2. Accurate: Be accurate via mandatory completion and not manager inspection/honor system
  3. Consistent: Track as much via automation as possible otherwise have it built into SE workflow

 

Parting words…

I apologize if the format or grammar for the post is sub par this time.  I  ashes in some frequent flier miles and Hilton points and am taking a few days off. Score our next SE Summit.  This post was made possible by an infinity pool in Mexico, a waterproof iPhone 7 Plus, and a margarita.  Enjoy your work and your life!

 

 

 

 

 

 

 

 

 

 

 

 

 

 

 

 

 

 

 

 

 

 

 

 

My Favorite Interview Questions – SE & SE Leaders

c22a46c4585e9e1d1dd99d53f90bcd15If you like this post please feel free to subscribe to email updates or post/retweet to your network.  Ask any people leader what his top responsibilities are and “Finding and Retaining Top Talent” is likely to be at the top of the list.  So why is it that 10% of people leaders excel at this and the other 90% are just OK?   In my post about Talent Acquisition and Leadership Philosophy I documented lessons learned about the type of talent I look for.  Finding out if a candidate matches this is easier said than done.  When people are job hunting they learn the most common questions and craft their answers ahead of time.  Heck, visit yahoo.com and chances are you will find a front page article on how to crush an interview.
It is the people leader’s job to get past the bullsh*t and discover the candidate’s skills, talents and motivations.  You can then determine:
  1. Is the candidate a fit for what your company needs both in the short term and in the long term?
  2. Is the company a fit for what the candidate wants both in the short term and in the long term?
Although most interviewers focus on #1 I have found that #2 is the key predictor of success.  If a person is doing something they are passionate about it is called a hobby.  If a person is doing something they don’t enjoy, even if they are good at it, it is called stress.  People who enjoywhat they do will practice more often, improve their skills, and be more creative.
My goal is to get past the bullsh*t and hold up a mirror to the candidate so they can reflect on what they are looking for, what their strengths and gaps are, and whether or not they really are a fit for this job.  On my end I am looking for Curiosity, Drive, Ethics, an approach documented by Mark Adreessen in 2007.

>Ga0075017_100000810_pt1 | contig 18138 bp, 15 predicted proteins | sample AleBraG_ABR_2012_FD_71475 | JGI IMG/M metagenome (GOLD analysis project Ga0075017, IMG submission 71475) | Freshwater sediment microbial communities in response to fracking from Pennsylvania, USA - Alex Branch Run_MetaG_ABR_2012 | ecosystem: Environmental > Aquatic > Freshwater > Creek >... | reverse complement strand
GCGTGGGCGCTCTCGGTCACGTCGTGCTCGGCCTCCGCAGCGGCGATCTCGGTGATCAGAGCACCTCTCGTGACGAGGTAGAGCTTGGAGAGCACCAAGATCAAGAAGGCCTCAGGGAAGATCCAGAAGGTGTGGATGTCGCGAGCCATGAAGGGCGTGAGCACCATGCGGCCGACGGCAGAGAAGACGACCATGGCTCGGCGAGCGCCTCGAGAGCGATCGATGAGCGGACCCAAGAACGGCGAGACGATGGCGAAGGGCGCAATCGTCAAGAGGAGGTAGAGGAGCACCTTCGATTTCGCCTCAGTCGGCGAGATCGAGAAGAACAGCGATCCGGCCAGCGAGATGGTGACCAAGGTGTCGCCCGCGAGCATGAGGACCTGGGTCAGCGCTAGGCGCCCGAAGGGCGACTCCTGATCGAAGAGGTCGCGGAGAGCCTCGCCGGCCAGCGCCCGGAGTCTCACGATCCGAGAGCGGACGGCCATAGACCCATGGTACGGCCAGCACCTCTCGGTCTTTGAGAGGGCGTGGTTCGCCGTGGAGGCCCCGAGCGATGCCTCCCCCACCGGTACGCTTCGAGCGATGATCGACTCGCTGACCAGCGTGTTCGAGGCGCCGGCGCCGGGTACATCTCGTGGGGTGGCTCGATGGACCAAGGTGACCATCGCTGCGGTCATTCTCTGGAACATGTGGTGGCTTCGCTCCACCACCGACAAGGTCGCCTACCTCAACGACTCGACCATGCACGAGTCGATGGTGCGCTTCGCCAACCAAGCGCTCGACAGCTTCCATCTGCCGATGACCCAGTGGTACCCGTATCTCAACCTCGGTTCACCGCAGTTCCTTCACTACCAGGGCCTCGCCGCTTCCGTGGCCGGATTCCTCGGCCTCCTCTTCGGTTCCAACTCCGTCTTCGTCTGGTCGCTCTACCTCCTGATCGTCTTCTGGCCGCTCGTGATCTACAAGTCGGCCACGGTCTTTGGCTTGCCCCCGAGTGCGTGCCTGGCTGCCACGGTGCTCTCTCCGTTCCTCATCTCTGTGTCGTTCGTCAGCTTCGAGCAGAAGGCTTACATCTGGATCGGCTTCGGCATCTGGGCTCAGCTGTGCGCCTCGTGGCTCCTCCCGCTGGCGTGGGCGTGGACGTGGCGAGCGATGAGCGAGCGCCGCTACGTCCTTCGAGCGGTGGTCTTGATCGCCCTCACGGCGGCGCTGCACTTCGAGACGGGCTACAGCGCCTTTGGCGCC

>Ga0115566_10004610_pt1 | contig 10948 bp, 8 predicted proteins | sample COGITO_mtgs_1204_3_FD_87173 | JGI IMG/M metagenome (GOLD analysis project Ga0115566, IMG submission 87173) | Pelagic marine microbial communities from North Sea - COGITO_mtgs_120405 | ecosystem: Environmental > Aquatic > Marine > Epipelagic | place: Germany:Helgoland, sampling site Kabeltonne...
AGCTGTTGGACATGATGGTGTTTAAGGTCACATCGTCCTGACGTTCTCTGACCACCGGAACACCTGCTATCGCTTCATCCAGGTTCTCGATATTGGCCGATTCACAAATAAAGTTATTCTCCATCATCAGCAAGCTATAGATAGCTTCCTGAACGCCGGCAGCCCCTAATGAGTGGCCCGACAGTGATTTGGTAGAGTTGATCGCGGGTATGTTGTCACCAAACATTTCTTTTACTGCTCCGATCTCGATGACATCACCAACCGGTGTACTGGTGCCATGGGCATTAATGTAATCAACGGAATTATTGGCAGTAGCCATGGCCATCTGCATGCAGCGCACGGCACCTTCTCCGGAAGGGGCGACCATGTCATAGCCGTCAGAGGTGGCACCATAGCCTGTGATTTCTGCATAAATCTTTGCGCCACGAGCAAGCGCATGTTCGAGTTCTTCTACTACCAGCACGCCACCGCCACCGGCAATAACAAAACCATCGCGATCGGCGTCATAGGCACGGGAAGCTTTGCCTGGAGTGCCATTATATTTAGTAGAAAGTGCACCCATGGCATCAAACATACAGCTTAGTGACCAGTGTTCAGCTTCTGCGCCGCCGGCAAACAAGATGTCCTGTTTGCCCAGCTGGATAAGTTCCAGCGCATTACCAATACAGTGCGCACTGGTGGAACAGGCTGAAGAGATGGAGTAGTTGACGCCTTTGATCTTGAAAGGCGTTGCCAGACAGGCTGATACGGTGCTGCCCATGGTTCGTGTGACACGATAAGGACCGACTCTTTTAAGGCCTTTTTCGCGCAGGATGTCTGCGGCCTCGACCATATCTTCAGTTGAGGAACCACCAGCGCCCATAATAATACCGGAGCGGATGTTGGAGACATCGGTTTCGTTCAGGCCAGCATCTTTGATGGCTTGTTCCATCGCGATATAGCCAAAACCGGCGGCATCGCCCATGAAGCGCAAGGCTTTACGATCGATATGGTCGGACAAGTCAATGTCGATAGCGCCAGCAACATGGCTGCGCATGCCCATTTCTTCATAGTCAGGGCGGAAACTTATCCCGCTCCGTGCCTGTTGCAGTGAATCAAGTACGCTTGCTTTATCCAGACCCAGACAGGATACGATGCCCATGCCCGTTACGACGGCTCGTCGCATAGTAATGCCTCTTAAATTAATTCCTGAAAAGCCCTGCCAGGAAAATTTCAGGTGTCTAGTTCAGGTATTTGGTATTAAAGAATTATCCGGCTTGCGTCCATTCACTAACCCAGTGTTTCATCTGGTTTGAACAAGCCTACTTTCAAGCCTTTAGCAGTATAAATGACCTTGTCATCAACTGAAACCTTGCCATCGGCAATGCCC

• Are they CURIOUS about how things and people work?
  • Do they then have the DRIVE to get off the couch and discover the “why” and put it to use?
  • Do they have the ETHICS to always do the right thing and collaborate well with others?

Questions – The Basics

I endeavor to ask non-direct questions that are uncommon and ideally unprepared for.  The non-direct questions provide multiple data points.  For example, if I ask a question about why they are leaving their job they could talk about a previous manager, my current company, family pressures, passions, technology shifts, etc.  The response topic tells me what is most important to on top of what the actual answer is.
  • What would you like to talk about?
    • I  use this for senior positions in order to see if they make the news or report the news?  When you don’t provide them structure will they provide it by suggesting an agenda, key topic areas to cover, and next steps?
    • Worst Fail:  the candidate went on and on with their life story and I would only reply with affirmations ‘uh huh, yup, ok’ unless they asked me a question.  They never asked one.  45 minutes later the interview was over.
  • Why are you leaving your present job? (or, Why did you leave your last job?)
    • While this is a general background question it is also a big ethics question.  I want to know if the candidate is running from something or running to something.  A candidate should always be truthful.  It is a small world and there is a 99% chance that I know a guy who knows a guy who will give me the real back story.  Too often candidates are embarrassed about the reasons (laid off) and try to make  something up.  Don’t.  Just Don’t.
  • Take me through your career changes and why you made them?